My daughter has behavior problems. I always describe it as being stuck in the terrible twos, but she is six yrs old. She has Down syndrome, so her receptive language skills are lacking. She does not understand discipline or consequences. At one point I was taking her to psychologists and doctors and I WANTED them to give her medication. I was at my wits end! And you know what? Not one of those doctors perscribe medication for her. Just the help of a behaviorist to work with her and our family. Now I’m glad that we didn’t go the medication route, because even though she has behavioral issues, she also has the sweetest and funniest personality. I would not have wanted any meds to alter her personality. I just thought I would share that there are good doctors out there that don’t think children automatically need meds!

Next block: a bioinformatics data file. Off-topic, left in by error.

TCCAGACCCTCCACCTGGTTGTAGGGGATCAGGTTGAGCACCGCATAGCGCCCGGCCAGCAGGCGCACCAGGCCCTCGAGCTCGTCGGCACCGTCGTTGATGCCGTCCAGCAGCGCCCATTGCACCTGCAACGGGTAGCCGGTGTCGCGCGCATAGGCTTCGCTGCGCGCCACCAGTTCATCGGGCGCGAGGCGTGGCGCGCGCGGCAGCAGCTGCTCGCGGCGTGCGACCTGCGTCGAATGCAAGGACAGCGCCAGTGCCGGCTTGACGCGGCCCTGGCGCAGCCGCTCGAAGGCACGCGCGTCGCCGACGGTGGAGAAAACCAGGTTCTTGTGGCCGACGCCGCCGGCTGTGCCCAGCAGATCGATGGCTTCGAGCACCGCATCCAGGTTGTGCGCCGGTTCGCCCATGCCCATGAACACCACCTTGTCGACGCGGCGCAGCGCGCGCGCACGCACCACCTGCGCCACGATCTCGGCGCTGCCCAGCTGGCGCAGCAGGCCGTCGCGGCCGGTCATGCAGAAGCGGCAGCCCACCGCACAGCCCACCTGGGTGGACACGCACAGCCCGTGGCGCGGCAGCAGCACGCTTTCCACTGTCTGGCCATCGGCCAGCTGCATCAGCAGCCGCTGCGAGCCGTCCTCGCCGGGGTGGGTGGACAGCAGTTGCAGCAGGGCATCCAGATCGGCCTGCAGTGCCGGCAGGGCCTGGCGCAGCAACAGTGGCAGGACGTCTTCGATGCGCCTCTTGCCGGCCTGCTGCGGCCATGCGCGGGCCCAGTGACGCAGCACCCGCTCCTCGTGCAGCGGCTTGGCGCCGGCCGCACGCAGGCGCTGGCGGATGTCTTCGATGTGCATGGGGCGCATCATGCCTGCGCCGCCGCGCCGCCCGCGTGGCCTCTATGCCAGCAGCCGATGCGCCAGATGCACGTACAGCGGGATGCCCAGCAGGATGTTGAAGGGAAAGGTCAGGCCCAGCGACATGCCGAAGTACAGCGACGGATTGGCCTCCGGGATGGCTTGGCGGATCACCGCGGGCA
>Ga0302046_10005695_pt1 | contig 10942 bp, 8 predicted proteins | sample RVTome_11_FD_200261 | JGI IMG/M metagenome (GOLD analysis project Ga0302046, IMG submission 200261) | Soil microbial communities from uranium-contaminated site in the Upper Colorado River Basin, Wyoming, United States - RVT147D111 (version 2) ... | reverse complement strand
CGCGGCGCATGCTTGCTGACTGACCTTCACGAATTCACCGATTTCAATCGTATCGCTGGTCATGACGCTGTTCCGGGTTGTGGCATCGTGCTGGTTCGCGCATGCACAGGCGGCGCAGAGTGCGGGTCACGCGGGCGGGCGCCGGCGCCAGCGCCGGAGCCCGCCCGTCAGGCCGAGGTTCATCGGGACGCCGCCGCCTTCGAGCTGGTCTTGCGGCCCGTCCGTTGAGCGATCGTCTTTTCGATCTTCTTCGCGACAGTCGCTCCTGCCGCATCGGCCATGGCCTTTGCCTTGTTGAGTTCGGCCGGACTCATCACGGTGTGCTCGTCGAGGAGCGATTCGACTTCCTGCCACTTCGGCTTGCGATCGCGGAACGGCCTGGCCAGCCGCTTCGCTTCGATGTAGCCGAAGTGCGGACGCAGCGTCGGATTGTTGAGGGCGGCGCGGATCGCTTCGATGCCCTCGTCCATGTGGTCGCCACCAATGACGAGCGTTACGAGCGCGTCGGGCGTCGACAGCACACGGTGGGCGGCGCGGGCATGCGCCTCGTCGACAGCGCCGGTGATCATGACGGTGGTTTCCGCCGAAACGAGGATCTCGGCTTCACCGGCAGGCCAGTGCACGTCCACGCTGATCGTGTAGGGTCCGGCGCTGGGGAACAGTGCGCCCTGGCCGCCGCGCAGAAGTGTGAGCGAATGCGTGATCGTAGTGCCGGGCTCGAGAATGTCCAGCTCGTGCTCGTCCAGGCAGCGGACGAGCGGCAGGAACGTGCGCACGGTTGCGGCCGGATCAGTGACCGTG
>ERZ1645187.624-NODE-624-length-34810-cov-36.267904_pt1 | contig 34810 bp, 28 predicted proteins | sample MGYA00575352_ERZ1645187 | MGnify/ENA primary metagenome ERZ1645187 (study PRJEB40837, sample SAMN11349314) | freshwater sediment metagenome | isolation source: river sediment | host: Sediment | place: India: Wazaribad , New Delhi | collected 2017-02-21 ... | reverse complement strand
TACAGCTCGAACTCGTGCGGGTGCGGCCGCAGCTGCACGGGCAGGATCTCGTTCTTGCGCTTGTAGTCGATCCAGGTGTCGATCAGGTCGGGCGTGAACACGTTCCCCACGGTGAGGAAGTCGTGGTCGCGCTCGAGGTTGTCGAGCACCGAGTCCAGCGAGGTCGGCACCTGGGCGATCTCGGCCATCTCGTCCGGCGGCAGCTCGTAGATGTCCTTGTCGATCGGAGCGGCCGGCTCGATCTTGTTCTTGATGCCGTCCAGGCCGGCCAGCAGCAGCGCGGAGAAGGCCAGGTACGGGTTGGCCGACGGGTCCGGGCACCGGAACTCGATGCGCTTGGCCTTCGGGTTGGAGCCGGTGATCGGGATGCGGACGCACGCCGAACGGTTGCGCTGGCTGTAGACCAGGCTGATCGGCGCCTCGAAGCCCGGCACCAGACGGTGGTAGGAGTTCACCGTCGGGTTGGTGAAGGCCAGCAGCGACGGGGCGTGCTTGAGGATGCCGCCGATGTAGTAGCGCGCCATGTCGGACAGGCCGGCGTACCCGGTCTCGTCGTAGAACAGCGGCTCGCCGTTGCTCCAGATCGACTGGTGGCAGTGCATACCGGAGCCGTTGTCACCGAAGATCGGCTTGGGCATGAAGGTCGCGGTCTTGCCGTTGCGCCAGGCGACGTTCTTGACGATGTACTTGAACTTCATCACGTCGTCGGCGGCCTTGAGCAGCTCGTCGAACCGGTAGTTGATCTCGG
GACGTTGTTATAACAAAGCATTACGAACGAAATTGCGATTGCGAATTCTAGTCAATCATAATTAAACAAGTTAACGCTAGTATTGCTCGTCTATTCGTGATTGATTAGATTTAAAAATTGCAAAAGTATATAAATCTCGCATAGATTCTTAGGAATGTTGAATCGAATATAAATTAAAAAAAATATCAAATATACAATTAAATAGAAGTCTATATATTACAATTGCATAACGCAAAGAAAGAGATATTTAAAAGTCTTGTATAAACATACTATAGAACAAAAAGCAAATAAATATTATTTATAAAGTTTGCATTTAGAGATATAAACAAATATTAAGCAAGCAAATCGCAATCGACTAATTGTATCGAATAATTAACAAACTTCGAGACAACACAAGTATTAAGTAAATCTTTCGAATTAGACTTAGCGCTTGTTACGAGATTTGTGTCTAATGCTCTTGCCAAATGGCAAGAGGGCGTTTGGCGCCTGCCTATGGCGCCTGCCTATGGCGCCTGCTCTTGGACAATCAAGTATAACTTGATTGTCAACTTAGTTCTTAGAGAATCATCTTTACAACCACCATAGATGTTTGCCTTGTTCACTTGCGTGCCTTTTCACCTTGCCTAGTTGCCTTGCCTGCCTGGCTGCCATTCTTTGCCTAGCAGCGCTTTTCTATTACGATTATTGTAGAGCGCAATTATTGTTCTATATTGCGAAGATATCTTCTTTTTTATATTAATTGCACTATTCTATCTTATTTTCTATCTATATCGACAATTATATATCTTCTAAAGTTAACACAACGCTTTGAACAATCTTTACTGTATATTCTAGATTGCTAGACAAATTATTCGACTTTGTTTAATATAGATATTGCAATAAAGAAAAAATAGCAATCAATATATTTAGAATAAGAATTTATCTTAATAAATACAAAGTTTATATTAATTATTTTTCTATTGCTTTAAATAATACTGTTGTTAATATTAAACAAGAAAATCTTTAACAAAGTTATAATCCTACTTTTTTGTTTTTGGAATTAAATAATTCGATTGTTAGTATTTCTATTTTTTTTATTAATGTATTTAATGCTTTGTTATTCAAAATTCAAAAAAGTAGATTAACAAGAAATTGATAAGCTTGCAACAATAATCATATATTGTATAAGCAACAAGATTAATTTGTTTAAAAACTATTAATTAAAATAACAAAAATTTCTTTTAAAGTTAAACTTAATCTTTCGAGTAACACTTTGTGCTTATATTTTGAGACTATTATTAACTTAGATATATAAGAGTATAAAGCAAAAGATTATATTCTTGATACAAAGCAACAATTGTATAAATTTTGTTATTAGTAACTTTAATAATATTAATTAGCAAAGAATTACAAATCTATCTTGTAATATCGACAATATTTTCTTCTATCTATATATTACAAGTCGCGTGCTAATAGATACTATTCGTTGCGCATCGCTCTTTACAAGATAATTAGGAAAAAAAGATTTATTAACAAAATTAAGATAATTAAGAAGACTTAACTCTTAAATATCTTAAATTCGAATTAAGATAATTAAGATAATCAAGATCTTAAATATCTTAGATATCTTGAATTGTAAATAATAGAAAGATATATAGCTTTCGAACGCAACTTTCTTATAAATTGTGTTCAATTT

My daughters behavior problems haven’t improved much, but I lean on the support of other parents in my situation and pray, pray, pray!

    I am also looking for ways to change her diet(something I should have tried in the first place)

  11. Missi says:

    This was really interesting to read today. Brent and I sat bewildered at nap time, looking around our crazy house, and just said, “How come nobody ever taught us how to LIVE?” We were both raised to be pleasured, entertained, and generally spoiled. Never prepared for real life, and now trying to play catch up while at the same time trying to train our kids to be…what?
    Different than we are. That’s all we know!

    We are the product of this sort of society you are writing about. By God’s grace, we are being transformed and learning a better way, but it sure is a painful journey sometimes!

    Thank you for your encouragement today, Kelly! =)

  12. Anonymous says: